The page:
Underwritten by the Service Employees International Union, the Fight for $15 is composed of fast-food workers, home health aides, child care teachers, airport workers, adjunct professors, retail employees—and, as Fight for 15 puts its, “underpaid workers everywhere.”


The Fight for $15 has two main goals: to secure a $15 minimum wage and to unionize a wide range of underpaid workers, from fast food and retail workers to graduate workers and adjunct professors. Though those being paid minimum wage in the U.S. are extremely vulnerable and afraid to unionize out of fear of being fired, the Fight for $15 is attempting to give them the support that has been lacking due to the demise of unions over the past several decades. While this may seem like a simple goal, the balkanized nature of the U.S. low-wage labor force entails that is an uphill battle to bring together such a wide range of workers under one umbrella. The workers that the Fight for $15 has unionized thus far are just a drop in the water compared to the United States' low-wage labor force, demonstrating the immense work that is left to be done. More intermediate goals include fighting legal protections for franchised restaurants and simply getting the word out to as many low-wage workers as possible.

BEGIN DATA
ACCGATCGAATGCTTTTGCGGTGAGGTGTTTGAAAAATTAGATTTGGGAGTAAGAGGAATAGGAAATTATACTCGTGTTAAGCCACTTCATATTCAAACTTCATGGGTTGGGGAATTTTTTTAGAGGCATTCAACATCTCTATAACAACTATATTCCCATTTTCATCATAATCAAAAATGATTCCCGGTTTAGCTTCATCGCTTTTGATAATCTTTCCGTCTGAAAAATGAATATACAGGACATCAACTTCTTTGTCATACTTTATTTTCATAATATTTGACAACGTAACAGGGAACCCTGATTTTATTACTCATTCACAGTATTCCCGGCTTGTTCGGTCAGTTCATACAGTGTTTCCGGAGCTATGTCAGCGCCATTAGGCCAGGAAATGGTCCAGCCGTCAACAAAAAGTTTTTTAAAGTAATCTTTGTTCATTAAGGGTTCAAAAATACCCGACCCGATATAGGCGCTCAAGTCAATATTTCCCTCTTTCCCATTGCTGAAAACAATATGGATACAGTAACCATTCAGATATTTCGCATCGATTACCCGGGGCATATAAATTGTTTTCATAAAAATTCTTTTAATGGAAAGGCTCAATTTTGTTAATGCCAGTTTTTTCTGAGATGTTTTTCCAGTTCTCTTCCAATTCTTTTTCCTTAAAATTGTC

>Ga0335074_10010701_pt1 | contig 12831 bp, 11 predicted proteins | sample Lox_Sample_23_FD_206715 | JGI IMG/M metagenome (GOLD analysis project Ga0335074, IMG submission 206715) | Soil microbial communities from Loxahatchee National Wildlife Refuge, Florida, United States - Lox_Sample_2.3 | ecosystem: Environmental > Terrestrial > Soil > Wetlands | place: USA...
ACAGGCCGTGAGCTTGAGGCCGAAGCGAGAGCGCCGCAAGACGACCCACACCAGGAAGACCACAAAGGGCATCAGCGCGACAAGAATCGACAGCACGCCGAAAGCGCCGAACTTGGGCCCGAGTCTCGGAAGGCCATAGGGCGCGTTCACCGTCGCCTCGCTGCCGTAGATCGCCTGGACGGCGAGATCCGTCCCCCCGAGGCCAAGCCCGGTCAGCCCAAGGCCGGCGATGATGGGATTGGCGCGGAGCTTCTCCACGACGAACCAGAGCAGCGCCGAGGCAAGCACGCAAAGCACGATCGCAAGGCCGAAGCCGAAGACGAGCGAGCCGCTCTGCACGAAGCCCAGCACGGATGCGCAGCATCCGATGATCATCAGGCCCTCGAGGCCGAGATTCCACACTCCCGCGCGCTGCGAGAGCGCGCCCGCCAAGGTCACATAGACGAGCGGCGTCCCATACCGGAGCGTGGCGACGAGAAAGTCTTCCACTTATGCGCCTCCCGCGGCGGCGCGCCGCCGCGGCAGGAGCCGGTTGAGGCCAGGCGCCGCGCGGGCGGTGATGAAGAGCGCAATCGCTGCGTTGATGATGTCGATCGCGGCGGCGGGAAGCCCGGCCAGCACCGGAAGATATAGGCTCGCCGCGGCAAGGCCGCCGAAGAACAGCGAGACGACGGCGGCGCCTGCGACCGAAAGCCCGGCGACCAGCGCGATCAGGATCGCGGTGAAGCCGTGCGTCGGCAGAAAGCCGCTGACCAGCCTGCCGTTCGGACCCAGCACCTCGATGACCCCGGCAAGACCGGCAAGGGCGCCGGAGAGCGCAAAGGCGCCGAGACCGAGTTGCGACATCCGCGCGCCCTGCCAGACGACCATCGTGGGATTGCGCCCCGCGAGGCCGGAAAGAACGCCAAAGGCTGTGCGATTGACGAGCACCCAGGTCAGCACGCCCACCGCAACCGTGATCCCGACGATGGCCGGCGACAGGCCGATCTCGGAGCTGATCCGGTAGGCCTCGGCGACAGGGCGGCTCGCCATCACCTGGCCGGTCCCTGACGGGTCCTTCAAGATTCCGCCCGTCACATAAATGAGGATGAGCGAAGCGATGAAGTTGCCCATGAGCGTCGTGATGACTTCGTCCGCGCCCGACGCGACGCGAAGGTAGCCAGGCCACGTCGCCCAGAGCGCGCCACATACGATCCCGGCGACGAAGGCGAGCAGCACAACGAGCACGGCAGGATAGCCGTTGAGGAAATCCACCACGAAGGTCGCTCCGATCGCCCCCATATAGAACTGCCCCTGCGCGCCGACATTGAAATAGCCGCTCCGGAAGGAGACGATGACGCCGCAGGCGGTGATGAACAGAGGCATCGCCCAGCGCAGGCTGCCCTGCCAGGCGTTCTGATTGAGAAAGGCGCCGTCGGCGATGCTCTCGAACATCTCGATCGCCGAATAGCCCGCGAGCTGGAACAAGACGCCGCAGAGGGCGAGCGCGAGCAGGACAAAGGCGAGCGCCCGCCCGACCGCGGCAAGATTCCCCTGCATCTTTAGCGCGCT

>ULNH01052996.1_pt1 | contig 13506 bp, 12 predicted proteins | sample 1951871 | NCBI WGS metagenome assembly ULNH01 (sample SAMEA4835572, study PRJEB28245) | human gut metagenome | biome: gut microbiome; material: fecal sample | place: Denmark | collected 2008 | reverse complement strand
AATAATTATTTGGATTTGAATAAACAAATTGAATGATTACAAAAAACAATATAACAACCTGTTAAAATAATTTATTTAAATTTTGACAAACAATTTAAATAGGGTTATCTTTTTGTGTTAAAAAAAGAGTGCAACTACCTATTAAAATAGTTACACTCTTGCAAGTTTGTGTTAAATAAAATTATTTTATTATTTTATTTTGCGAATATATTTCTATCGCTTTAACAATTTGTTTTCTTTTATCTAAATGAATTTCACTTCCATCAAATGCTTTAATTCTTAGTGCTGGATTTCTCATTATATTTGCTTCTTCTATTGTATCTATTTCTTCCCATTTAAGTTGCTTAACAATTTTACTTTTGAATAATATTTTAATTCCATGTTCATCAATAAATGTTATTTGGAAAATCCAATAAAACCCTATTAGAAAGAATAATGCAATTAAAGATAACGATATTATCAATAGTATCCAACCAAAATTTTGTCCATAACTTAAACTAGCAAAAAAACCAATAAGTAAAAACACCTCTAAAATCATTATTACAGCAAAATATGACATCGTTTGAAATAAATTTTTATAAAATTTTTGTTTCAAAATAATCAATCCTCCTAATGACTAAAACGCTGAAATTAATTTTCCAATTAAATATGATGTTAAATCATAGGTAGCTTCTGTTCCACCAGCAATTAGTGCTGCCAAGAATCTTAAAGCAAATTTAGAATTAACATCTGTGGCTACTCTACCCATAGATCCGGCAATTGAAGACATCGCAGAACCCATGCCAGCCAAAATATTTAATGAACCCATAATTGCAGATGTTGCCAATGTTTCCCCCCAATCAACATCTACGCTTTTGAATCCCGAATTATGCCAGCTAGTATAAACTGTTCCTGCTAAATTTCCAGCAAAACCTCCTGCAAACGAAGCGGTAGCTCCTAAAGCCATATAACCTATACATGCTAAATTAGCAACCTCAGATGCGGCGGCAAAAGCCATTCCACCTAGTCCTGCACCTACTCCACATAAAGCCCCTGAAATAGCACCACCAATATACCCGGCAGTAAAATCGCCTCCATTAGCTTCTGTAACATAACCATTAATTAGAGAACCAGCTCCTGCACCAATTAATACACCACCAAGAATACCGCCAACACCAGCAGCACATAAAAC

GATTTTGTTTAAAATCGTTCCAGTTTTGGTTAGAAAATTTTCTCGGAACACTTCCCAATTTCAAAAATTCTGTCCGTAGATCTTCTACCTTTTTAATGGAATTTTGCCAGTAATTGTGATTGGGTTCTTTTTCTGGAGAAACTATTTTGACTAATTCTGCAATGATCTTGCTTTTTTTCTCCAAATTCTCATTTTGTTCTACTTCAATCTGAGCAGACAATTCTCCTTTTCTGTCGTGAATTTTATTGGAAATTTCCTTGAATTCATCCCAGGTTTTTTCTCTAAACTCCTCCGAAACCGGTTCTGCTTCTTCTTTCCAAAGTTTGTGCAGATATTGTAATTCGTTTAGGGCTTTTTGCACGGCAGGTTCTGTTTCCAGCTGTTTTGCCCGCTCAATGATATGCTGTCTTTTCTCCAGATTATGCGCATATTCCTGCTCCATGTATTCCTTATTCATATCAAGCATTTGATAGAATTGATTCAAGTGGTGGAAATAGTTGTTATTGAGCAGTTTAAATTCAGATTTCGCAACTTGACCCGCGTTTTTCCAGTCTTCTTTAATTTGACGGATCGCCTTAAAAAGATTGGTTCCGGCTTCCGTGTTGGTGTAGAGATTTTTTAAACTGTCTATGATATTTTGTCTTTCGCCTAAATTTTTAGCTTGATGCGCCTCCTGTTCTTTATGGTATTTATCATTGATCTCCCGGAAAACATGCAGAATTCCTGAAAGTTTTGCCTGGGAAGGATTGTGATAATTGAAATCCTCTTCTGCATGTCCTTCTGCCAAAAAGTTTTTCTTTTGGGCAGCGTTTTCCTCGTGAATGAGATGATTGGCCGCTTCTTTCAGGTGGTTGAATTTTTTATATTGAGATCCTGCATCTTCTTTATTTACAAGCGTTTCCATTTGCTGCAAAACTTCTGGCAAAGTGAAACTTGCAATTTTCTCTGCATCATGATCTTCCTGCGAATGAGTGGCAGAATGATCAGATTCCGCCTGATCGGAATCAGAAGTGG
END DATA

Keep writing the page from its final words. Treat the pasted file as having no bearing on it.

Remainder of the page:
The main oppositional forces are fast food corporations and similar employers who pay a low wage. These employers are represented by a strong lobbying apparatus, with one example being the National Restaurant Association. Fast food corporations and similar low-paying employers are deeply-entrenched in Washington, as they realize that the inability to pay such low wages would significantly hinder their business model.